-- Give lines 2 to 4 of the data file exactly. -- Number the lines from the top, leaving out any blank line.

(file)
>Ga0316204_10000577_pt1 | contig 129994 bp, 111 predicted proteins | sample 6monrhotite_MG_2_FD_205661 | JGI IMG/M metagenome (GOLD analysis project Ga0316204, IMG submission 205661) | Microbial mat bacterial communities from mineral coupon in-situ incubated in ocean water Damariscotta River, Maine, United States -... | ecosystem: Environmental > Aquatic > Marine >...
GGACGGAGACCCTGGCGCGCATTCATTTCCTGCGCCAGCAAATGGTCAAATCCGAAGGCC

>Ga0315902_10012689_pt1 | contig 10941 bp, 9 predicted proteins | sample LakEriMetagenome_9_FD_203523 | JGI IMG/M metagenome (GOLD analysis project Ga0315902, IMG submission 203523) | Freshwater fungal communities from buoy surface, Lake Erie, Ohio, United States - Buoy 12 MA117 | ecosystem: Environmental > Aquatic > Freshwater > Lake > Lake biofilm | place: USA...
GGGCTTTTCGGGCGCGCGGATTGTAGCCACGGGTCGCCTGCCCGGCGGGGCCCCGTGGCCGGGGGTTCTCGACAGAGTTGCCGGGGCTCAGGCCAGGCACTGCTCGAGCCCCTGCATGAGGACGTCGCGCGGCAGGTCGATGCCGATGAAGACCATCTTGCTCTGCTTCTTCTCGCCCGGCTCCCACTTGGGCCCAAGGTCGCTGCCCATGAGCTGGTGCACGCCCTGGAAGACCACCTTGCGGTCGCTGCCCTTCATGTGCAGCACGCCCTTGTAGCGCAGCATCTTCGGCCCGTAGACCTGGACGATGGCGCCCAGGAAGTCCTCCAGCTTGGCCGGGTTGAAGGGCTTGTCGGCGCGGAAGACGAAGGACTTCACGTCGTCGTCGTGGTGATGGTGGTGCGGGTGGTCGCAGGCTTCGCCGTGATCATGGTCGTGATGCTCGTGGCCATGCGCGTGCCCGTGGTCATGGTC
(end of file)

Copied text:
GGACGGAGACCCTGGCGCGCATTCATTTCCTGCGCCAGCAAATGGTCAAATCCGAAGGCC

>Ga0315902_10012689_pt1 | contig 10941 bp, 9 predicted proteins | sample LakEriMetagenome_9_FD_203523 | JGI IMG/M metagenome (GOLD analysis project Ga0315902, IMG submission 203523) | Freshwater fungal communities from buoy surface, Lake Erie, Ohio, United States - Buoy 12 MA117 | ecosystem: Environmental > Aquatic > Freshwater > Lake > Lake biofilm | place: USA...
GGGCTTTTCGGGCGCGCGGATTGTAGCCACGGGTCGCCTGCCCGGCGGGGCCCCGTGGCCGGGGGTTCTCGACAGAGTTGCCGGGGCTCAGGCCAGGCACTGCTCGAGCCCCTGCATGAGGACGTCGCGCGGCAGGTCGATGCCGATGAAGACCATCTTGCTCTGCTTCTTCTCGCCCGGCTCCCACTTGGGCCCAAGGTCGCTGCCCATGAGCTGGTGCACGCCCTGGAAGACCACCTTGCGGTCGCTGCCCTTCATGTGCAGCACGCCCTTGTAGCGCAGCATCTTCGGCCCGTAGACCTGGACGATGGCGCCCAGGAAGTCCTCCAGCTTGGCCGGGTTGAAGGGCTTGTCGGCGCGGAAGACGAAGGACTTCACGTCGTCGTCGTGGTGATGGTGGTGCGGGTGGTCGCAGGCTTCGCCGTGATCATGGTCGTGATGCTCGTGGCCATGCGCGTGCCCGTGGTCATGGTC